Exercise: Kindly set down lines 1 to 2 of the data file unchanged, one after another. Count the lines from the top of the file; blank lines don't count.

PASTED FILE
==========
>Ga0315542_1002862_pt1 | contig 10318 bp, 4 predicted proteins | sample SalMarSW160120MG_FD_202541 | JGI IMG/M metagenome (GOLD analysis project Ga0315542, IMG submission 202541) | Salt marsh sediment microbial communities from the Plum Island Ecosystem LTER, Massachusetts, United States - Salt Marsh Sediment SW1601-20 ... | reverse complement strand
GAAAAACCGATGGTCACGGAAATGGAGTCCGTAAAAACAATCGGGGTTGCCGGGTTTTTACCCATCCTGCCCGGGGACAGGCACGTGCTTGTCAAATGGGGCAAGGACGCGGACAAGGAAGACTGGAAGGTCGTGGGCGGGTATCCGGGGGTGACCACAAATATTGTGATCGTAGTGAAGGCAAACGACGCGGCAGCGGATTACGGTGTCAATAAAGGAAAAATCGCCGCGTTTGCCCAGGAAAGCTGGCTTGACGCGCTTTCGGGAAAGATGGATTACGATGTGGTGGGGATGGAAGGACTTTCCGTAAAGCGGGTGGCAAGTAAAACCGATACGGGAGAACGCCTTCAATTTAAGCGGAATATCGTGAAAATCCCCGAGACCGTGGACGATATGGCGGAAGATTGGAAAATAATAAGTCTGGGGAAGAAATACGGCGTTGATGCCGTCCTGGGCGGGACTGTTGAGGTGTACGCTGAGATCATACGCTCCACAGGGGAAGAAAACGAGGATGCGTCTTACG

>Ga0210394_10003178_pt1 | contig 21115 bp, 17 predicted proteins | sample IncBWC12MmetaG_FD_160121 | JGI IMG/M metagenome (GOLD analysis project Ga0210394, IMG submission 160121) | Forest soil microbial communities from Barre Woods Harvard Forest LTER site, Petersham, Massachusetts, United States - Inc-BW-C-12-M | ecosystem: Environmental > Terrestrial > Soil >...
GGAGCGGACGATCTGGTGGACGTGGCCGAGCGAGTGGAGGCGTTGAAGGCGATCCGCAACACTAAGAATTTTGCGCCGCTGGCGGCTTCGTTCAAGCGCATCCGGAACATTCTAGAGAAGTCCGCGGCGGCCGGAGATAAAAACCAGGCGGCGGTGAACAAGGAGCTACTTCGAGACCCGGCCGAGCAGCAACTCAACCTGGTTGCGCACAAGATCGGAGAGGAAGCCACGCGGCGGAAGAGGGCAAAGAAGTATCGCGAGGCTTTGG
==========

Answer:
>Ga0315542_1002862_pt1 | contig 10318 bp, 4 predicted proteins | sample SalMarSW160120MG_FD_202541 | JGI IMG/M metagenome (GOLD analysis project Ga0315542, IMG submission 202541) | Salt marsh sediment microbial communities from the Plum Island Ecosystem LTER, Massachusetts, United States - Salt Marsh Sediment SW1601-20 ... | reverse complement strand
GAAAAACCGATGGTCACGGAAATGGAGTCCGTAAAAACAATCGGGGTTGCCGGGTTTTTACCCATCCTGCCCGGGGACAGGCACGTGCTTGTCAAATGGGGCAAGGACGCGGACAAGGAAGACTGGAAGGTCGTGGGCGGGTATCCGGGGGTGACCACAAATATTGTGATCGTAGTGAAGGCAAACGACGCGGCAGCGGATTACGGTGTCAATAAAGGAAAAATCGCCGCGTTTGCCCAGGAAAGCTGGCTTGACGCGCTTTCGGGAAAGATGGATTACGATGTGGTGGGGATGGAAGGACTTTCCGTAAAGCGGGTGGCAAGTAAAACCGATACGGGAGAACGCCTTCAATTTAAGCGGAATATCGTGAAAATCCCCGAGACCGTGGACGATATGGCGGAAGATTGGAAAATAATAAGTCTGGGGAAGAAATACGGCGTTGATGCCGTCCTGGGCGGGACTGTTGAGGTGTACGCTGAGATCATACGCTCCACAGGGGAAGAAAACGAGGATGCGTCTTACG